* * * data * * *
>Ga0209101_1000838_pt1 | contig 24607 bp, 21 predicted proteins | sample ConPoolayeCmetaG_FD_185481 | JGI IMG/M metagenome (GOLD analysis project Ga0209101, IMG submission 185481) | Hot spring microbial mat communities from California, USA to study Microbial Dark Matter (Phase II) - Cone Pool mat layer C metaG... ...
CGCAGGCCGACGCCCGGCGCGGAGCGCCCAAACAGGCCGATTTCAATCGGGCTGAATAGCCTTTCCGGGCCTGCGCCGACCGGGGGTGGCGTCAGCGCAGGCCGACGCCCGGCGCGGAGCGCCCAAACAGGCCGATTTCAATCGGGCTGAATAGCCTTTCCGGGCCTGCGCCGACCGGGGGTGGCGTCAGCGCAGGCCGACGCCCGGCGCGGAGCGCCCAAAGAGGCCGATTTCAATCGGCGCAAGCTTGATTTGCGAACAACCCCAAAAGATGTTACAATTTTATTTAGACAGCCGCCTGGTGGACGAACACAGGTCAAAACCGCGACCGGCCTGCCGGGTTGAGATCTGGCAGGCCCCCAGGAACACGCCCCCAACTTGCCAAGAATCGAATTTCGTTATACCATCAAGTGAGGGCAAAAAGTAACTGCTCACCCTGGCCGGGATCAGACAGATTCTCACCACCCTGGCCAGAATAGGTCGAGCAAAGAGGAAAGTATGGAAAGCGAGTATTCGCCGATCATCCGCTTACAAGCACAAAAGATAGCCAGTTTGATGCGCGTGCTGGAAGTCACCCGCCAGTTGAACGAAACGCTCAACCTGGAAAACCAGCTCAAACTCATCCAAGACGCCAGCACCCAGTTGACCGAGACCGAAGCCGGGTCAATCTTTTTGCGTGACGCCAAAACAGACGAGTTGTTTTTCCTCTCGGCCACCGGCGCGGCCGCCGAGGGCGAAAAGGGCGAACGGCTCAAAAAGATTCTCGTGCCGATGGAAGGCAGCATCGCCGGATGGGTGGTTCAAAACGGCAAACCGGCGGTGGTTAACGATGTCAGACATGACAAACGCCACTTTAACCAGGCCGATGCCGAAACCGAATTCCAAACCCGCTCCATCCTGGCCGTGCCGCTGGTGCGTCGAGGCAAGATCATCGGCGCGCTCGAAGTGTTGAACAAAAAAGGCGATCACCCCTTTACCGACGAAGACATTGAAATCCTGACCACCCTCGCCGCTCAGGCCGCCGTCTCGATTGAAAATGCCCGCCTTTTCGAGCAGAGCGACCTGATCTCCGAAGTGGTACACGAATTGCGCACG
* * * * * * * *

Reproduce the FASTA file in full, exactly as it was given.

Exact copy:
>Ga0209101_1000838_pt1 | contig 24607 bp, 21 predicted proteins | sample ConPoolayeCmetaG_FD_185481 | JGI IMG/M metagenome (GOLD analysis project Ga0209101, IMG submission 185481) | Hot spring microbial mat communities from California, USA to study Microbial Dark Matter (Phase II) - Cone Pool mat layer C metaG... ...
CGCAGGCCGACGCCCGGCGCGGAGCGCCCAAACAGGCCGATTTCAATCGGGCTGAATAGCCTTTCCGGGCCTGCGCCGACCGGGGGTGGCGTCAGCGCAGGCCGACGCCCGGCGCGGAGCGCCCAAACAGGCCGATTTCAATCGGGCTGAATAGCCTTTCCGGGCCTGCGCCGACCGGGGGTGGCGTCAGCGCAGGCCGACGCCCGGCGCGGAGCGCCCAAAGAGGCCGATTTCAATCGGCGCAAGCTTGATTTGCGAACAACCCCAAAAGATGTTACAATTTTATTTAGACAGCCGCCTGGTGGACGAACACAGGTCAAAACCGCGACCGGCCTGCCGGGTTGAGATCTGGCAGGCCCCCAGGAACACGCCCCCAACTTGCCAAGAATCGAATTTCGTTATACCATCAAGTGAGGGCAAAAAGTAACTGCTCACCCTGGCCGGGATCAGACAGATTCTCACCACCCTGGCCAGAATAGGTCGAGCAAAGAGGAAAGTATGGAAAGCGAGTATTCGCCGATCATCCGCTTACAAGCACAAAAGATAGCCAGTTTGATGCGCGTGCTGGAAGTCACCCGCCAGTTGAACGAAACGCTCAACCTGGAAAACCAGCTCAAACTCATCCAAGACGCCAGCACCCAGTTGACCGAGACCGAAGCCGGGTCAATCTTTTTGCGTGACGCCAAAACAGACGAGTTGTTTTTCCTCTCGGCCACCGGCGCGGCCGCCGAGGGCGAAAAGGGCGAACGGCTCAAAAAGATTCTCGTGCCGATGGAAGGCAGCATCGCCGGATGGGTGGTTCAAAACGGCAAACCGGCGGTGGTTAACGATGTCAGACATGACAAACGCCACTTTAACCAGGCCGATGCCGAAACCGAATTCCAAACCCGCTCCATCCTGGCCGTGCCGCTGGTGCGTCGAGGCAAGATCATCGGCGCGCTCGAAGTGTTGAACAAAAAAGGCGATCACCCCTTTACCGACGAAGACATTGAAATCCTGACCACCCTCGCCGCTCAGGCCGCCGTCTCGATTGAAAATGCCCGCCTTTTCGAGCAGAGCGACCTGATCTCCGAAGTGGTACACGAATTGCGCACG